The King’s Wedding – Advent Vespers Sermon by Pastor Rolf Preus

Psalm 45

My heart is overflowing with a good theme; I recite my composition concerning the King; My tongue is the pen of a ready writer.

You are fairer than the sons of men; Grace is poured upon Your lips; Therefore God has blessed You forever. Gird Your sword upon Your thigh, O Mighty One, With Your glory and Your majesty. And in Your majesty ride prosperously because of truth, humility, and righteousness; And Your right hand shall teach You awesome things. Your arrows are sharp in the heart of the King’s enemies; The peoples fall under You.

Your throne, O God, is forever and ever; A scepter of righteousness is the scepter of Your kingdom. You love righteousness and hate wickedness; Therefore God, Your God, has anointed You With the oil of gladness more than Your companions. All Your garments are scented with myrrh and aloes and cassia, out of the ivory palaces, by which they have made You glad. Kings’ daughters are among Your honorable women; At Your right hand stands the queen in gold from Ophir.

10 Listen, O daughter, Consider and incline your ear; Forget your own people also, and your father’s house; 11 So the King will greatly desire your beauty; Because He is your Lord, worship Him. 12 And the daughter of Tyre will come with a gift; The rich among the people will seek your favor.

13 The royal daughter is all glorious within the palace; Her clothing is woven with gold. 14 She shall be brought to the King in robes of many colors; The virgins, her companions who follow her, shall be brought to You. 15 With gladness and rejoicing they shall be brought; They shall enter the King’s palace.

16 Instead of Your fathers shall be Your sons, Whom You shall make princes in all the earth. 17 I will make Your name to be remembered in all generations; Therefore the people shall praise You forever and ever.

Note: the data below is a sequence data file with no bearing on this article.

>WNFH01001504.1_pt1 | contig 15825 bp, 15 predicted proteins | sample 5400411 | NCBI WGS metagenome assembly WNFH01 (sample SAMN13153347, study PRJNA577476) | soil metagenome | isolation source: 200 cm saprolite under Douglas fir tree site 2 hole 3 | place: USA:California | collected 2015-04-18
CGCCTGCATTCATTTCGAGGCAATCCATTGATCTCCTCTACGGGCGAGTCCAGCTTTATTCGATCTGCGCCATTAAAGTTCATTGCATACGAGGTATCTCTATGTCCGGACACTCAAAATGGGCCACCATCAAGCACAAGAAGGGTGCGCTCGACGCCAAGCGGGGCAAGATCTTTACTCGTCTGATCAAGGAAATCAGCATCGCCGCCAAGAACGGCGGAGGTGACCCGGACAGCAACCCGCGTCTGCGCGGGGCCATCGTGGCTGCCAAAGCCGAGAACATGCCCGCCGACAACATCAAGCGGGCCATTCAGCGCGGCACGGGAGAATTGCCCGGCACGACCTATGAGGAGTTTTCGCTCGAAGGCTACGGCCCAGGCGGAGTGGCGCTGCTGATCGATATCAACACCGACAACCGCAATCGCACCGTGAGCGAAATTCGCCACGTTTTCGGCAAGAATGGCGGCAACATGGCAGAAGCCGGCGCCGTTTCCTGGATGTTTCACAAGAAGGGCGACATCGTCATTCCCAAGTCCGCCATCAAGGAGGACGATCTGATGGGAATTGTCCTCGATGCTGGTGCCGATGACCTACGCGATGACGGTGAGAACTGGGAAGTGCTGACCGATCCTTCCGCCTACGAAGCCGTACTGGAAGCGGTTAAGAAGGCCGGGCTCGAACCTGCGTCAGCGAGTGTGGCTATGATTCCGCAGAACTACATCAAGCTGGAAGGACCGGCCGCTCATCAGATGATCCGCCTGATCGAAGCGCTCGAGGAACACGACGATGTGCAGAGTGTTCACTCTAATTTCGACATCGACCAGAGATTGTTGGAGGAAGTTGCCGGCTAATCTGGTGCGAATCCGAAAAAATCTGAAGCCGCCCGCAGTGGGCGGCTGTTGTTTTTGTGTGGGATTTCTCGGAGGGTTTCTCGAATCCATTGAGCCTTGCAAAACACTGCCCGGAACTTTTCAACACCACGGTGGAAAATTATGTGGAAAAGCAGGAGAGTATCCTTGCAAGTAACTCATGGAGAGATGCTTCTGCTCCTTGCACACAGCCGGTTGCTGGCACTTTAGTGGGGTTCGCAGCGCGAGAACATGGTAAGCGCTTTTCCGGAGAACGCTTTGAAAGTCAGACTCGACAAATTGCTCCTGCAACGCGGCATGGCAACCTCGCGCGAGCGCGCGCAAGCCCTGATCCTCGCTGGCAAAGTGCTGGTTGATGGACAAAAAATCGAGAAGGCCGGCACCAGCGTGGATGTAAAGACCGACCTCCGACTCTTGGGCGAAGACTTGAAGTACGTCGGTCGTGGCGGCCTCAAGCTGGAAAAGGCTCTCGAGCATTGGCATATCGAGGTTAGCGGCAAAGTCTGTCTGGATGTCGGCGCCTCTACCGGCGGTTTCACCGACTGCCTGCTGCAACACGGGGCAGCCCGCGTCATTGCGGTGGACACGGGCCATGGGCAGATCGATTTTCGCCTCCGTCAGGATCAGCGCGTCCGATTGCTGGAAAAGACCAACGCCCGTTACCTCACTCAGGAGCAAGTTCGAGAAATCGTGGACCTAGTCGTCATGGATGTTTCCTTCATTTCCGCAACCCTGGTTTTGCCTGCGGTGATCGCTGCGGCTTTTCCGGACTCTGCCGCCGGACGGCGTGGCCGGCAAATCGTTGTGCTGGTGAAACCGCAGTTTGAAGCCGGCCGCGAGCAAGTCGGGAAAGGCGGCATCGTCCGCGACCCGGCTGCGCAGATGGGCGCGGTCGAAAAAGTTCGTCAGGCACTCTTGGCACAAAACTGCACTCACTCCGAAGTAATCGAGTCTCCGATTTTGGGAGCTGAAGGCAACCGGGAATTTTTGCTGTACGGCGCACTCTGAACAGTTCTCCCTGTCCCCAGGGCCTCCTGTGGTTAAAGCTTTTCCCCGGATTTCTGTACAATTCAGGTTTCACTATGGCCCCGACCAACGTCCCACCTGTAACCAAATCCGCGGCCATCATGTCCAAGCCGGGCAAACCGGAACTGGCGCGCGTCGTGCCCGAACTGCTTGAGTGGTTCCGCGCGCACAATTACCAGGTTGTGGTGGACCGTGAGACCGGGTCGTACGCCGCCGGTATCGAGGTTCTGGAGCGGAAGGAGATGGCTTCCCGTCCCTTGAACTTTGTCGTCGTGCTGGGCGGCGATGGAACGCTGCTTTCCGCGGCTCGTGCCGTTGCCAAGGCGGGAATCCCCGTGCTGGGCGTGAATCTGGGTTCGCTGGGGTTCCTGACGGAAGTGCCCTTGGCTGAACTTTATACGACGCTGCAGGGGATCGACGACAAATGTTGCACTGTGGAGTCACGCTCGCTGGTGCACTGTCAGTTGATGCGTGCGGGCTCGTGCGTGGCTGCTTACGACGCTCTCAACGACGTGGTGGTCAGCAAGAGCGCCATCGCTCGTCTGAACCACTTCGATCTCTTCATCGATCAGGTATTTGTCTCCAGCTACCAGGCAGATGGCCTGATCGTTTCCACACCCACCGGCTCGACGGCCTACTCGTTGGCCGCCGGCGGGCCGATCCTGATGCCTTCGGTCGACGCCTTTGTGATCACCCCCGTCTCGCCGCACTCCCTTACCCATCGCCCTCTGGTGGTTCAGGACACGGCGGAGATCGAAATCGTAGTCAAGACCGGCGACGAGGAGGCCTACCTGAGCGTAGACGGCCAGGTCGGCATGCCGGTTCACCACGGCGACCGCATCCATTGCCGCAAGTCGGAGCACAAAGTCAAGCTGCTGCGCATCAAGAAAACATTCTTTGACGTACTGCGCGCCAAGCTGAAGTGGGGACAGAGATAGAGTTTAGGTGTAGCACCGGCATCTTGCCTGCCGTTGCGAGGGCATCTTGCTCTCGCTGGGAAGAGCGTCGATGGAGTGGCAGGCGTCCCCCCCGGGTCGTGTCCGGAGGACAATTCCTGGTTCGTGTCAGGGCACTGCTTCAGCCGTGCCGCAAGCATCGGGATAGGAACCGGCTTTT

Marriage has fallen on hard times. The so called “new morality” of the 1960s has transformed the popular culture, upending the standards of right and wrong. Christians are frequently more influenced by the popular culture than they are by God’s word. That should not surprise us when you consider that an hour or so once a week or perhaps once a month is all the time that many Christians spend hearing God’s word. The godless values of a godless culture bombard Christians every single day.

Marriage is a holy estate. God himself invented it. But you wouldn’t know it by looking around you. Fornication has become an unassailable civil right and abortion on demand is promoted to defend this so called right. Sexual immorality is no longer condemned. Divorce has long been “no fault” as if breaking apart what God has joined together is nobody’s fault. Living together as husband and wife without first becoming husband and wife is so common as to be ordinary. Probably the most obvious assault on marriage is the notion – advanced even by some who call themselves Christians – that a man can be married to a man and a woman can be married to a woman.

A young man should save himself for marriage. He should remain sexually pure and avoid associating with girls who are not. A young woman should also remain a virgin until she is married and should offer her virginity as a gift to one man alone and that man should be her husband on her wedding day. This is a better life than a life lived in service to one’s own pleasures. The pleasure seeking, hedonistic, sexually promiscuous lifestyle is not only selfish, it is at root very unhappy.